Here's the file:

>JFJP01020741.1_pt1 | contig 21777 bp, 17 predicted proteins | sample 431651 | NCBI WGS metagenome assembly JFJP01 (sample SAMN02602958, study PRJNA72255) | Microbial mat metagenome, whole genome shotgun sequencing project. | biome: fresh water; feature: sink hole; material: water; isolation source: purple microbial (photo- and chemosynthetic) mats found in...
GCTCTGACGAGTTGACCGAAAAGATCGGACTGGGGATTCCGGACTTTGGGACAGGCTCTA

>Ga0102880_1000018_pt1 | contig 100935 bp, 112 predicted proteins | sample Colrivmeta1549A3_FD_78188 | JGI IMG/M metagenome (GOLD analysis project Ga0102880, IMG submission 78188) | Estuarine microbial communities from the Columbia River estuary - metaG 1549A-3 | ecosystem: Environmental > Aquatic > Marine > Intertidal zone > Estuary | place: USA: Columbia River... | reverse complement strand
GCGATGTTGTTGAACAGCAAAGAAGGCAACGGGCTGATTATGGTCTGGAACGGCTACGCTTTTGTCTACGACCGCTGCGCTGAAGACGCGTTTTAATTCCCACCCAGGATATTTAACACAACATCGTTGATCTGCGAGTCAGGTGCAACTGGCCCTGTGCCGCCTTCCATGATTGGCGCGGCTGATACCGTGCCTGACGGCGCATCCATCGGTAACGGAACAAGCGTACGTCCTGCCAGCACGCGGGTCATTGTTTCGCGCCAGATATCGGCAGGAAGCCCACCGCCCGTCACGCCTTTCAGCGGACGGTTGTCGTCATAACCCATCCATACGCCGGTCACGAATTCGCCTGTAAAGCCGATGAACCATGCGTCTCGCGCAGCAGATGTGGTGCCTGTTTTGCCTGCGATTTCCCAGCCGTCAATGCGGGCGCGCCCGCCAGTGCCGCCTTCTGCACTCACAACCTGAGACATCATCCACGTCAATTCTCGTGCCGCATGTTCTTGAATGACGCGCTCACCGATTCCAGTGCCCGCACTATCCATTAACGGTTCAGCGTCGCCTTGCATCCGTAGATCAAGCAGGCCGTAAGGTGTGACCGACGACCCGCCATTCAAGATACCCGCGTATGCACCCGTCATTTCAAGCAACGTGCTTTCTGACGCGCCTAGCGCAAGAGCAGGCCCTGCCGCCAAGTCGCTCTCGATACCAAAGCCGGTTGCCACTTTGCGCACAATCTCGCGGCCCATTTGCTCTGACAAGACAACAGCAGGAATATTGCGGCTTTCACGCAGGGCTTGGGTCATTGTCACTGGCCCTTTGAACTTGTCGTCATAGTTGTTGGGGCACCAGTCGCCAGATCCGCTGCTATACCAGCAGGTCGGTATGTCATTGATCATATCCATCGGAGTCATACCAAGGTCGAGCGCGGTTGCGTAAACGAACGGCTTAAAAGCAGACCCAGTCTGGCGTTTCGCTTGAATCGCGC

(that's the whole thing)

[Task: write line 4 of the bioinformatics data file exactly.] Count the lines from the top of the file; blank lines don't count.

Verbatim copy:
GCGATGTTGTTGAACAGCAAAGAAGGCAACGGGCTGATTATGGTCTGGAACGGCTACGCTTTTGTCTACGACCGCTGCGCTGAAGACGCGTTTTAATTCCCACCCAGGATATTTAACACAACATCGTTGATCTGCGAGTCAGGTGCAACTGGCCCTGTGCCGCCTTCCATGATTGGCGCGGCTGATACCGTGCCTGACGGCGCATCCATCGGTAACGGAACAAGCGTACGTCCTGCCAGCACGCGGGTCATTGTTTCGCGCCAGATATCGGCAGGAAGCCCACCGCCCGTCACGCCTTTCAGCGGACGGTTGTCGTCATAACCCATCCATACGCCGGTCACGAATTCGCCTGTAAAGCCGATGAACCATGCGTCTCGCGCAGCAGATGTGGTGCCTGTTTTGCCTGCGATTTCCCAGCCGTCAATGCGGGCGCGCCCGCCAGTGCCGCCTTCTGCACTCACAACCTGAGACATCATCCACGTCAATTCTCGTGCCGCATGTTCTTGAATGACGCGCTCACCGATTCCAGTGCCCGCACTATCCATTAACGGTTCAGCGTCGCCTTGCATCCGTAGATCAAGCAGGCCGTAAGGTGTGACCGACGACCCGCCATTCAAGATACCCGCGTATGCACCCGTCATTTCAAGCAACGTGCTTTCTGACGCGCCTAGCGCAAGAGCAGGCCCTGCCGCCAAGTCGCTCTCGATACCAAAGCCGGTTGCCACTTTGCGCACAATCTCGCGGCCCATTTGCTCTGACAAGACAACAGCAGGAATATTGCGGCTTTCACGCAGGGCTTGGGTCATTGTCACTGGCCCTTTGAACTTGTCGTCATAGTTGTTGGGGCACCAGTCGCCAGATCCGCTGCTATACCAGCAGGTCGGTATGTCATTGATCATATCCATCGGAGTCATACCAAGGTCGAGCGCGGTTGCGTAAACGAACGGCTTAAAAGCAGACCCAGTCTGGCGTTTCGCTTGAATCGCGC